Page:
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Leach, Lyman O.

MILITARY SERVICE

Age: 27, credited to Newbury, VT
Unit(s): 3rd VT INF
Service: enl 6/1/61, m/i 7/16/61, PVT, Co. C, 3rd VT INF, reen 12/21/63, pr CPL, pr SGT 6/22/65, wdd, Wilderness, 5/5/64, m/o 7/11/65

See Legend for expansion of abbreviations

VITALS

Birth: 05/10/1834, Fairfield, VT
Death: 07/12/1919

Burial: Beech Grove Cemetery, Muncie, IN
Marker/Plot: Not recorded
Gravestone researcher/photographer: DSON1492/Findagrave
Findagrave Memorial #: 77189907

MORE INFORMATION

Alias?: None noted
Pension?: Unknown
Portrait?: Unknown
College?: Not Found
Veterans Home?: Not Found
(If there are state digraphs above, this soldier spent some time in a state or national soldiers' home in that state after the war)

Remarks: Brother of Edgar and Lucius

DESCENDANTS

2nd Great Granduncle of Daniel Beffa, Waterford, WI

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BURIAL:

Copyright notice

Tombstone

Beech Grove Cemetery, Muncie, IN

Check the cemetery for location/directions and other veterans who may be buried there.


Lyman O. Leach

LYMAN O. LEACH, a survivor of the Civil war and past commander of Williams Post No. 78. G.A.R, was born May 10 1834, at Fairfield, Franklin Co., Vt., son of John and Elizabeth (Prouty) Leach, and has been a resident of Muncie, Ind., since 1888.

The Leach family came from England in 1726, and settled in Connecticut. John Leach the grandfather of Lyman O. Leach was born in Connecticut and was married in Vermont. He then settled on new land which he bought from the Government, located on Otter Creek, and there he developed a farm. His children were: Brush, Hiram, John, Patty (who died unmarried), Ranna, and another daughter who married a Newton. John Leach lived to the age of eighty-four years, and died on his farm in 1844. He lived on a large tract of land, some 640 acres, on which he built a two-story house and became a man of comfortable circumstances and an honorable citizen.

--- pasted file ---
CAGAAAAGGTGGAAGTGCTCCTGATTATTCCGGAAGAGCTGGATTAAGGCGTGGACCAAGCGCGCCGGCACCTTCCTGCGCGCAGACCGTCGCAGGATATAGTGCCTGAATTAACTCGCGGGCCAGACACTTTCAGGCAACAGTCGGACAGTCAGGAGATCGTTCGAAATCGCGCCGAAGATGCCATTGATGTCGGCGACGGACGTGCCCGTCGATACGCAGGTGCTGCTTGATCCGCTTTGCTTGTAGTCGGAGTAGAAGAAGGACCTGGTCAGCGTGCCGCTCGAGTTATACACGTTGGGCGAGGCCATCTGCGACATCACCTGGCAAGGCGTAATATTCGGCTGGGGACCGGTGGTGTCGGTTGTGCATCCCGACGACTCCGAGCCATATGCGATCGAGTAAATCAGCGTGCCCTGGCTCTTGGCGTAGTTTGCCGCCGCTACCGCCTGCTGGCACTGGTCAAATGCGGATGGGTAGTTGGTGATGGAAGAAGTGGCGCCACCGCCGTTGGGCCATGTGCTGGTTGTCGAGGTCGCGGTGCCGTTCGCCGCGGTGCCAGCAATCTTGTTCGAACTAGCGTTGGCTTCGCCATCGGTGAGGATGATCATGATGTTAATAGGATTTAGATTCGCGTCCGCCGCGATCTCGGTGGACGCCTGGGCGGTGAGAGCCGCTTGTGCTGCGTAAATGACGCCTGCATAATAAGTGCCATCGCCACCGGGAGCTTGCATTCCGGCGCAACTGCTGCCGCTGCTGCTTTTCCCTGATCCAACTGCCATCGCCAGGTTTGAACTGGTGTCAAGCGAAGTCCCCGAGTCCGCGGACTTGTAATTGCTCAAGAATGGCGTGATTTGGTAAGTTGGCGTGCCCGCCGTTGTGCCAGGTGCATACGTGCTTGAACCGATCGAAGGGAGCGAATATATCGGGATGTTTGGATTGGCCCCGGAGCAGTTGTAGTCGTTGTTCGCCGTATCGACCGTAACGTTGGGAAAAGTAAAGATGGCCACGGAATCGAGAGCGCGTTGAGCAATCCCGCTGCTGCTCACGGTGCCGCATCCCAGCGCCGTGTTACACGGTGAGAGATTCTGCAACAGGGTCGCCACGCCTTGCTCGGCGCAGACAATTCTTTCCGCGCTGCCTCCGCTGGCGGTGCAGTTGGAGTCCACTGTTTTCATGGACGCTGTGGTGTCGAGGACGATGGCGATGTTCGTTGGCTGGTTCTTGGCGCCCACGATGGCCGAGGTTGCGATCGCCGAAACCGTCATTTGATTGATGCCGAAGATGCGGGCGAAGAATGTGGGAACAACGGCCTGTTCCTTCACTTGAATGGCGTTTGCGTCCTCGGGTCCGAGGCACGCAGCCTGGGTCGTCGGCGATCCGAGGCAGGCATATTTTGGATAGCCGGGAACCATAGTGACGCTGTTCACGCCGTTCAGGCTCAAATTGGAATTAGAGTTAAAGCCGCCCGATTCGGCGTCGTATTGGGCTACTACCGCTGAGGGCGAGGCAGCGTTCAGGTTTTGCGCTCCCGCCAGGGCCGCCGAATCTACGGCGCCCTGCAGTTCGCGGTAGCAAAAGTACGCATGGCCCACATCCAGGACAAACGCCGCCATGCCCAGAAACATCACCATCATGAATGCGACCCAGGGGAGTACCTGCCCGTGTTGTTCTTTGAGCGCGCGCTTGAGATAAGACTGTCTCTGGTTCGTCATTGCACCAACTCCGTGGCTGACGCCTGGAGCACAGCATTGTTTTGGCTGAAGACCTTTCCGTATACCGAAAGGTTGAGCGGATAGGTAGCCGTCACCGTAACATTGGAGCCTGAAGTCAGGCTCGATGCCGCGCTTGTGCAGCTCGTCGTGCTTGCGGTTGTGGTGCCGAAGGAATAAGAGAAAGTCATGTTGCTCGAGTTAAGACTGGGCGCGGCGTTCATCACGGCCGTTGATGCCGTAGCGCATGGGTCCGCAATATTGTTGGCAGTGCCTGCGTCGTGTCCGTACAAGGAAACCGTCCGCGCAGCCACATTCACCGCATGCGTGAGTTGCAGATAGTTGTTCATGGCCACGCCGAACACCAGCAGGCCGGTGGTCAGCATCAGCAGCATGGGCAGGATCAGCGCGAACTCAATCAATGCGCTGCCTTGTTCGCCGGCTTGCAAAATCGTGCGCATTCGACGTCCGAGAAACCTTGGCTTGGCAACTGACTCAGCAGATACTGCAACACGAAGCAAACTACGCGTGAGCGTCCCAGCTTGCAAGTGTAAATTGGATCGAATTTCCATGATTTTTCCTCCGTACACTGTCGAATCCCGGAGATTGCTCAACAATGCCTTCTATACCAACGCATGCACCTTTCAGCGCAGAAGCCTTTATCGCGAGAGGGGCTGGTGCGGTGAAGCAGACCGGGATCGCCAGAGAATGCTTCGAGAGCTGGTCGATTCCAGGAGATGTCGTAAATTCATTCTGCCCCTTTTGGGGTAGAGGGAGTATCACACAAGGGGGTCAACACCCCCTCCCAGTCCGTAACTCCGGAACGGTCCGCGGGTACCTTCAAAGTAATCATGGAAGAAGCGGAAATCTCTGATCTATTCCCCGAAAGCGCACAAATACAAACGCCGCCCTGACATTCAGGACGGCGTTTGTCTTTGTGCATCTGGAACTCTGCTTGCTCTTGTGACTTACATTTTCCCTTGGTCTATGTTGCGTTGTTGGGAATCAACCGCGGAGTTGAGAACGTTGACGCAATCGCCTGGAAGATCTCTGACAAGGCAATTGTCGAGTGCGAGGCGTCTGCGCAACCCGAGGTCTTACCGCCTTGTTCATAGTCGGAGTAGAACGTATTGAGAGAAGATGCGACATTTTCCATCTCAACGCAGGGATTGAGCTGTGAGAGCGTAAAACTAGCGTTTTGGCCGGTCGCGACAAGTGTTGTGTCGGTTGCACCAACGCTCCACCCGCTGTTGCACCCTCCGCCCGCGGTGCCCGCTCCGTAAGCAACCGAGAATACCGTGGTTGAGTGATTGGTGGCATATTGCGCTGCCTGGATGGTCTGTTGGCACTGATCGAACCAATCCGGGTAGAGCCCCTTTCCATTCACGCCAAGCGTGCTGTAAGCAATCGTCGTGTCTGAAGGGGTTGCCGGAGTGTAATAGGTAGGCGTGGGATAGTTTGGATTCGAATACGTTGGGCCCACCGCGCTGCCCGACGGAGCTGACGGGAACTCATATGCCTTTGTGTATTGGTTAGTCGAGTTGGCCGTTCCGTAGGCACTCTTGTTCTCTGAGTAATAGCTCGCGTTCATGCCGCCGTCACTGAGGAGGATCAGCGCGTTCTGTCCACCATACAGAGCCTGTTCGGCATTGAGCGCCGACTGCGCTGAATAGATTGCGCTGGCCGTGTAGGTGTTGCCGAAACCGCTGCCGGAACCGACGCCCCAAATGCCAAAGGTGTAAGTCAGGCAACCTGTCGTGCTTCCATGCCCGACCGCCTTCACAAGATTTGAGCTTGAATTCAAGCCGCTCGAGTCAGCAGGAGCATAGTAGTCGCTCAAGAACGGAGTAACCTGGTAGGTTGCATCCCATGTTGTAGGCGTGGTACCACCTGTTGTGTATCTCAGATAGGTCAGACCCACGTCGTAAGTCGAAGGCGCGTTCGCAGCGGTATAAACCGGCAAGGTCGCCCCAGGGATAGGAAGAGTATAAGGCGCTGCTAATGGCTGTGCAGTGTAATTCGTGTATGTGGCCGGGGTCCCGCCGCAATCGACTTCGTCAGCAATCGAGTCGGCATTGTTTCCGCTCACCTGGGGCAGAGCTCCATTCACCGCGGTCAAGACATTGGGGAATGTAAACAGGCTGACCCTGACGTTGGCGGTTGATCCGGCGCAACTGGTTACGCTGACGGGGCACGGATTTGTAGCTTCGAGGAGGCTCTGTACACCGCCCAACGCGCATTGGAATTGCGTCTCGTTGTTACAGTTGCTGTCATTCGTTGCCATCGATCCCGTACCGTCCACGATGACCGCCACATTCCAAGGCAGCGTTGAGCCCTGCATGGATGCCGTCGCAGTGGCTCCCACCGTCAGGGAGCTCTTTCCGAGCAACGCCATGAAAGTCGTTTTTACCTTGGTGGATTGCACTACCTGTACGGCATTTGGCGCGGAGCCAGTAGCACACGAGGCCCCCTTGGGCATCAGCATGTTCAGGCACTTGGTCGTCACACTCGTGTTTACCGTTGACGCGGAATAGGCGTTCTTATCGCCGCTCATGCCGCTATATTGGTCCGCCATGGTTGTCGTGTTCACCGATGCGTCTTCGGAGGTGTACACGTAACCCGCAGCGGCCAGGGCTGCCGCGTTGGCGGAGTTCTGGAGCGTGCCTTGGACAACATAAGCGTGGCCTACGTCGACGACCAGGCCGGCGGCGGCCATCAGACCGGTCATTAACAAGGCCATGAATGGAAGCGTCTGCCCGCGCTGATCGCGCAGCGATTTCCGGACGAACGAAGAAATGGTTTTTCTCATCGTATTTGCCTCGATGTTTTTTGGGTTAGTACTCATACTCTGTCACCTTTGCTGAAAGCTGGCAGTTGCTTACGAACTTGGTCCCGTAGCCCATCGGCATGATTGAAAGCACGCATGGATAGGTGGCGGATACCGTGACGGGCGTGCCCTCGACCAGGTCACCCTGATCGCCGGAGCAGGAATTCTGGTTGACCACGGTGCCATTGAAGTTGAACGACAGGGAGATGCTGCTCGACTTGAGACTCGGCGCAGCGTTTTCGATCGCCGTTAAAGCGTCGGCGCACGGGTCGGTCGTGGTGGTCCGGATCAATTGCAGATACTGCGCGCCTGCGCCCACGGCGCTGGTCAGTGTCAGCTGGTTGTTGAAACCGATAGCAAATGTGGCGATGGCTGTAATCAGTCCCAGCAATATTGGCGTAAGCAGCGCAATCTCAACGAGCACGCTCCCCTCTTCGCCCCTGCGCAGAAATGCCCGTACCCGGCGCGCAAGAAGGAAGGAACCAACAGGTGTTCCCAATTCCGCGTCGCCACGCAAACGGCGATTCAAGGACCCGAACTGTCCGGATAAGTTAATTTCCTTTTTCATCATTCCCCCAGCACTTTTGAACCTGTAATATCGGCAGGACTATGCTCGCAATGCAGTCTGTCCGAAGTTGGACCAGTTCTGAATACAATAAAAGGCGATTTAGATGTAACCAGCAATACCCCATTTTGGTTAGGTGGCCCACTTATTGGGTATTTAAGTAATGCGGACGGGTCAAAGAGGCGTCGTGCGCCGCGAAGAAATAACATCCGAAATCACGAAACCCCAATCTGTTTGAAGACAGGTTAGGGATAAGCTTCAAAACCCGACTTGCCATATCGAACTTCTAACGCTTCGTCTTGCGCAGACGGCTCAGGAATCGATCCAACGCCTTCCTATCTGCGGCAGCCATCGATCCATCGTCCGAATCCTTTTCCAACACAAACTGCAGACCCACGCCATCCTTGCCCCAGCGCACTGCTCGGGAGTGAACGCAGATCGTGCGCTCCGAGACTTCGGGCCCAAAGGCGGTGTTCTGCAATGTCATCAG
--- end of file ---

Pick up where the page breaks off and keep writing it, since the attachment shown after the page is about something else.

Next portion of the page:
John Leach (2), son of John, was born in Connecticut, and he received a common school education and learned the trade of millwright. He received 100 acres of the home farm from his father. In Vermont he married Elizabeth Prouty, born in 1807, in that State, daughter of a soldier of the War of 1812, who died in the service. After marriage John Leach followed his trade and continued to live on his farm. Late in life he gave up his former occupation and worked at the cooper's trade. He was a man of skill in both crafts, and was industrious, temperate and exemplary. In politics he was a Democrat. In religion he was a Methodist. He died at St. Albans, Vt., in 1857. John and Elizabeth Leach had children: Lyman O., Edgar D., Hannah L., James, Lucius W., and John C. Three of his sons, Edgar D., Lucius W. and Lyman O., were all soldiers in the Civil war. Edgar served four months in the same regiment with our subject, and was then shot in the hand, closing his usefulness as a soldier. Lucius served three years in the 9t Vt. V.I., and died three years later from troubles incurred in the army.